Life in Hollywood, below-the-line

Life in Hollywood, below-the-line
Work gloves at the end of the 2006/2007 television season (photo by Richard Blair)

Sunday, September 4, 2011

The Money Machine

Like Randy Newman said, "It’s Money that Matters"

The goal of every commercial (non-PBS) television show -- broadcast or cable, scripted or unscripted, drama or comedy -- is to become a money machine. Once a show attains that lofty status, it can feed a lot of people for a long time. For an actor or producer atop the food chain, that money machine can buy a monster McMansion in a gated community and fill the six car garage with expensive German automobiles. For the rest of us, the machine will pay the rent or mortgage, make the monthly car payment, and keep the fridge full of food. Call it "trickle-down economics" if you will, but everyone employed by or connected to a successful show will prosper so long as the money machine keeps running.

Every successful show – and by definition, any show that earns a second season has achieved a certain level of success – experiences growing pains from one year to the next. If the first season is something akin to a blind stumble through a minefield, the second season feels very different while facing the same challenge of attracting and maintaining a big enough viewing audience to avoid the sudden death of cancellation -- the network’s way of saying “you’re fired.”

Studios will often cut a lot of slack to a brand new show, giving them a break on equipment and stage rentals with the unspoken but implicit understanding that if the show does well enough to reach that second season, the largesse will vanish faster than a five dollar bill dropped in the abyss of downtown LA’s infamous “Shitter’s Alley.”

From the studio’s viewpoint, turnabout is fair play: after helping a brand new show find its legs and stand tall, they expect a return on their investment now that the money-machine has survived to enter a second year on its own two feet.

Production companies don’t always fully understand or appreciate the dimensions of this unwritten deal. Consumed and distracted by the pressures of running the Season One gantlet, they sometimes assume that the same nurturing kid-glove treatment from the studio will continue -- but Hollywood doesn’t work that way, a hard lesson the producers of my little cable show are beginning to learn. Faced with considerably higher second season rental expenses, our UPM has been grinding the grip and set lighting departments hard to minimize costs over the first two episodes. I don’t know for sure, but imagine the other variable-expense departments (set dressing, props, and wardrobe) have been tied to the budget-cutting whipping post as well.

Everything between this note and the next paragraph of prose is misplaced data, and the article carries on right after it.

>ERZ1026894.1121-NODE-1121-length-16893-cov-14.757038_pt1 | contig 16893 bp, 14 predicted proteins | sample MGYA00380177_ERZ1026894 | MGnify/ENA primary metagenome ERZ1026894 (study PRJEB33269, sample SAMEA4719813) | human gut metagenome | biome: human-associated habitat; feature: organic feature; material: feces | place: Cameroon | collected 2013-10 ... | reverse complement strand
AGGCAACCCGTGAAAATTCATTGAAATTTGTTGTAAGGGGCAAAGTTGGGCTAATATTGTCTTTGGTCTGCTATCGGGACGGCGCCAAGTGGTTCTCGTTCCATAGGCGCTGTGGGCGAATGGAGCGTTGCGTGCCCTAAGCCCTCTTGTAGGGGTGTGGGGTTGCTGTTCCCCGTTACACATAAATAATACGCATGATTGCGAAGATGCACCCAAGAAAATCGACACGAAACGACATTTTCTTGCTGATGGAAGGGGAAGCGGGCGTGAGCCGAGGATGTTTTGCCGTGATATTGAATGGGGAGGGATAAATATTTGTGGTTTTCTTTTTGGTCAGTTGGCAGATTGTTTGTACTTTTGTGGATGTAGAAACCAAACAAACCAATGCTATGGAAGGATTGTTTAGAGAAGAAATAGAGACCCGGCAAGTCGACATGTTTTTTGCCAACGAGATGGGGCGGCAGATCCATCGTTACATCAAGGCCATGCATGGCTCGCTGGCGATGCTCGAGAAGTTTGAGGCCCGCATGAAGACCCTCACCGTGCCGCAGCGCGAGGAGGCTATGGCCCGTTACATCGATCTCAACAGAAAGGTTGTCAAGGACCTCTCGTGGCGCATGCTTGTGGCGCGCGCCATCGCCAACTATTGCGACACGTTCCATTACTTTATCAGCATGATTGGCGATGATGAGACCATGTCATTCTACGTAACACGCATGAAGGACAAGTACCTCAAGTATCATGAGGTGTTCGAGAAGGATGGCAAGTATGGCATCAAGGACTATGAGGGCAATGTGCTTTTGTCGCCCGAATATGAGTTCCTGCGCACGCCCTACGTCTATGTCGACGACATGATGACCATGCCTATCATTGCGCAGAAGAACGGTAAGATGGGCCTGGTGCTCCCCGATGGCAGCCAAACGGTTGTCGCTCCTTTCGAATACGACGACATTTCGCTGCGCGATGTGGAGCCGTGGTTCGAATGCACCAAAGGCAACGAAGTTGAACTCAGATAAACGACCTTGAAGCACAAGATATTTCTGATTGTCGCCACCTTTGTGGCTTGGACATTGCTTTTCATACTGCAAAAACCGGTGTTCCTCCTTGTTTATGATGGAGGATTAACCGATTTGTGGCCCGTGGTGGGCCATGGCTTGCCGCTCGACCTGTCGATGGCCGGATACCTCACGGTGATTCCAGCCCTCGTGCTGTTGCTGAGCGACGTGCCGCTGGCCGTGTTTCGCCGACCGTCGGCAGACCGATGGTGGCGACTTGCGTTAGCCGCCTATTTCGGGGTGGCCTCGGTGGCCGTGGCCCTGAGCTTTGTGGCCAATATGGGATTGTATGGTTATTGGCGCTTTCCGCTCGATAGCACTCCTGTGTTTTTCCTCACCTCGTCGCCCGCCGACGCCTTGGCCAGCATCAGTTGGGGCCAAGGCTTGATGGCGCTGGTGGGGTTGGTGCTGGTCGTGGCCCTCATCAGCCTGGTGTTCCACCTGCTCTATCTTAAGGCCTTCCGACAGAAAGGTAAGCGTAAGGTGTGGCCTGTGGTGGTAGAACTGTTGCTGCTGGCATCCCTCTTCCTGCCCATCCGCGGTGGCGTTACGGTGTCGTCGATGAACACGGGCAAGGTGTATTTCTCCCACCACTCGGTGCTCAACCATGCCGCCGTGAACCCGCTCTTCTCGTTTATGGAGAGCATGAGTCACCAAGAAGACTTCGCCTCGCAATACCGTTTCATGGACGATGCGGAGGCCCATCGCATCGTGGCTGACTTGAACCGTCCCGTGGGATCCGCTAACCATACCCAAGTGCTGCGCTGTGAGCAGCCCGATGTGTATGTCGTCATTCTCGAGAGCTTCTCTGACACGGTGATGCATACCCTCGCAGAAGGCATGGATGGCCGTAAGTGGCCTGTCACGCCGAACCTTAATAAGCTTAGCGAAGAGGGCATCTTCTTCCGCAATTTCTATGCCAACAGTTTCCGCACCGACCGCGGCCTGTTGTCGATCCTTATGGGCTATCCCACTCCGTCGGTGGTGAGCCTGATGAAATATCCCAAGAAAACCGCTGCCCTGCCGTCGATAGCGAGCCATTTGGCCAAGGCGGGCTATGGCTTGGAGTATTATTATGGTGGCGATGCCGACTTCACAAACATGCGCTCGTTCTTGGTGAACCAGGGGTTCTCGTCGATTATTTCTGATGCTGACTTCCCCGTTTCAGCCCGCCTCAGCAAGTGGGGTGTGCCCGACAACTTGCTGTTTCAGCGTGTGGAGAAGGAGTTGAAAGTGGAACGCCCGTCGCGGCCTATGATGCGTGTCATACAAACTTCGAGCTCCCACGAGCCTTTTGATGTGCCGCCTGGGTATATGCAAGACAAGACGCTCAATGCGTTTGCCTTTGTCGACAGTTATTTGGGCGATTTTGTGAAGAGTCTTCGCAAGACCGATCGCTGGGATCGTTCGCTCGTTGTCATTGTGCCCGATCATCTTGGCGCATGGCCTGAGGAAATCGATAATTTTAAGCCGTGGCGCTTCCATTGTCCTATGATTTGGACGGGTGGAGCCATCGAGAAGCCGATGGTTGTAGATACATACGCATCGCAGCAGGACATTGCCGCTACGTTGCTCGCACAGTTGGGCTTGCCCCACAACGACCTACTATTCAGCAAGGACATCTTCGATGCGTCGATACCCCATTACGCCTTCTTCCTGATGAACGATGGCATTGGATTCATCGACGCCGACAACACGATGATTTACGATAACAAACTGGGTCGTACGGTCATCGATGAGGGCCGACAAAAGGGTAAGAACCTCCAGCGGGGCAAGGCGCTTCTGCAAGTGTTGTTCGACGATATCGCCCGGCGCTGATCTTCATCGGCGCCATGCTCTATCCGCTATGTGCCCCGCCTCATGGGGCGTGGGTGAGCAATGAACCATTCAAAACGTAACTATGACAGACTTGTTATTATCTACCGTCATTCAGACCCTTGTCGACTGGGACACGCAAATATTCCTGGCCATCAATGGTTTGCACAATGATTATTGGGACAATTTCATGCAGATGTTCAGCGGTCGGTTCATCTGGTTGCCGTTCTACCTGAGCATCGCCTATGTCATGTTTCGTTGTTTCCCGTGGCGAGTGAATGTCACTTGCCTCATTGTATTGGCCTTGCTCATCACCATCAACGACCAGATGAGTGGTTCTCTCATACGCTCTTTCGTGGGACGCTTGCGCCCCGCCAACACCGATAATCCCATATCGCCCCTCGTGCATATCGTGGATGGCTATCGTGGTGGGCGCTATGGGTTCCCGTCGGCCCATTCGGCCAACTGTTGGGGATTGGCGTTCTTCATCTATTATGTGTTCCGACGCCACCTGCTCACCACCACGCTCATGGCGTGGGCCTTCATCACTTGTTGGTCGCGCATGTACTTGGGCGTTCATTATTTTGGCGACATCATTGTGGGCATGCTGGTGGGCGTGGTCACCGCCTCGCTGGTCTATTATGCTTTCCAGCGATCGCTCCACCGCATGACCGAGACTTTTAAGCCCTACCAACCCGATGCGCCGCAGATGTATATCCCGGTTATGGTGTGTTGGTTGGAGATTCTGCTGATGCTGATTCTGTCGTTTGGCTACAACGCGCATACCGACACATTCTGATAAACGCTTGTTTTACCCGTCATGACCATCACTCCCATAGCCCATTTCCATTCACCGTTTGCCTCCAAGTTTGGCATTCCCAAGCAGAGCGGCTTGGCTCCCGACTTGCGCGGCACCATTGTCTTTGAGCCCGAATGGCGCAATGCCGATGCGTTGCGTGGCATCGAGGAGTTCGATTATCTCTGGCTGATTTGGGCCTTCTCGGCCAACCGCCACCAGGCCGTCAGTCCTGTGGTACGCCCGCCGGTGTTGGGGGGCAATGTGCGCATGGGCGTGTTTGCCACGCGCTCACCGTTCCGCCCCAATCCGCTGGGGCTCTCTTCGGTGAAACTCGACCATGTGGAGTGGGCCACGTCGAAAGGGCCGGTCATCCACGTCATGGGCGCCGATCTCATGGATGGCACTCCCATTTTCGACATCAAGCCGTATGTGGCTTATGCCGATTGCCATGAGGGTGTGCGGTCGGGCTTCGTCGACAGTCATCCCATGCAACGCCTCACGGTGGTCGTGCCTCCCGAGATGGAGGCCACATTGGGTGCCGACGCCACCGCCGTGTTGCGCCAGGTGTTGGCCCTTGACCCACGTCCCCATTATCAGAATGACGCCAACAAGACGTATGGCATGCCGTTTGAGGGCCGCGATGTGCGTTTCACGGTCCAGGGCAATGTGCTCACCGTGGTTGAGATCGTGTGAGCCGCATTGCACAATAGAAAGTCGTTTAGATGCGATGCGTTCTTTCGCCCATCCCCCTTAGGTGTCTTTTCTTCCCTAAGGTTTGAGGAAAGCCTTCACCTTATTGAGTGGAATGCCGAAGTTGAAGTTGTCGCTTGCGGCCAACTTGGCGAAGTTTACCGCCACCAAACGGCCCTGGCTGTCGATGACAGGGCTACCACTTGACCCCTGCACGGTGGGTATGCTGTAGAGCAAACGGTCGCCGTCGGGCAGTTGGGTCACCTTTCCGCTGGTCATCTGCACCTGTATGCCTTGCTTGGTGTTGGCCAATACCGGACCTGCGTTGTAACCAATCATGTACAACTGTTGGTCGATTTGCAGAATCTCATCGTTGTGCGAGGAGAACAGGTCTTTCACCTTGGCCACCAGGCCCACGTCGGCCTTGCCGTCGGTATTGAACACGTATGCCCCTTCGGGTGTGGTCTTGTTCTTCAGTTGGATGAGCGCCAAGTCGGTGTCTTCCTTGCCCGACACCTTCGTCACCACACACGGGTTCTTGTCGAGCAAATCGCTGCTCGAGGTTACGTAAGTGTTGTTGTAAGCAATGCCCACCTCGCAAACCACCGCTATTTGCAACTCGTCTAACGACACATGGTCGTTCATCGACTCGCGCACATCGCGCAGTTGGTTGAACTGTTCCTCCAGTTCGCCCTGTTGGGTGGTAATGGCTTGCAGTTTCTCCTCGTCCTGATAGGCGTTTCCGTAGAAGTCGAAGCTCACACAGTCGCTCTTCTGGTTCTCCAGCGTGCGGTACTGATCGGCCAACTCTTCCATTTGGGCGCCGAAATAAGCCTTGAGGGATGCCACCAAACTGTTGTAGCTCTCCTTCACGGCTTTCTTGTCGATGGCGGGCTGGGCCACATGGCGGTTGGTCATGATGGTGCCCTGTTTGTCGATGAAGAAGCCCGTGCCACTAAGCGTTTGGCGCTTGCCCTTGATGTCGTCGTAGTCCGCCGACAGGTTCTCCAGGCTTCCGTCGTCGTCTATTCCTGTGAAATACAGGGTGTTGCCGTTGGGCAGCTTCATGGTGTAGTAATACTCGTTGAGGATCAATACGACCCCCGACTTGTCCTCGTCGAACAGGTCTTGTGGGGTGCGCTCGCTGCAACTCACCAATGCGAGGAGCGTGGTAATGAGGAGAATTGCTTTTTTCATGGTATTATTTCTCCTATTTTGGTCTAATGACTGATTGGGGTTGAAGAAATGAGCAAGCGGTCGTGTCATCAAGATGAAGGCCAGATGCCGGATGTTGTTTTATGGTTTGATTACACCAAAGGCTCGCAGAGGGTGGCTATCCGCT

It wasn’t so bad for the first episode, which had only one swing set – but episode two called for four swing sets. Depending on the area involved and the action required, we'll use up to twenty lamps of varying sizes to properly light a modest three wall set, which is why the UPM’s head spun around in a full Linda Blair 360 when he saw the lighting order. He was not a happy man, but there wasn’t much we could do to ease his budgetary pain. Our job is to light every set so that it and the actors look great -– that’s our bottom line -- and if the production company can’t afford it, then something else will have to give.

My guess is money will be pulled from future shows to cover our suddenly-bare asses right now, while the writers are urged to craft scripts that make full use of our existing permanent sets rather than setting scenes in extensive (and expensive) swing sets over the weeks to come. Not that we won’t still need more equipment to tweak the permanent sets as well -- that never stops -- but a few additional lamps here and there are nothing compared to what's required to light new swing sets. Still, this semi-rosy futuristic scenario depends on the writers behaving themselves and doing as they’re told – and anybody who knows writers will tell you that’s a lot like herding cats. It can be done, but believe me, it ain’t easy.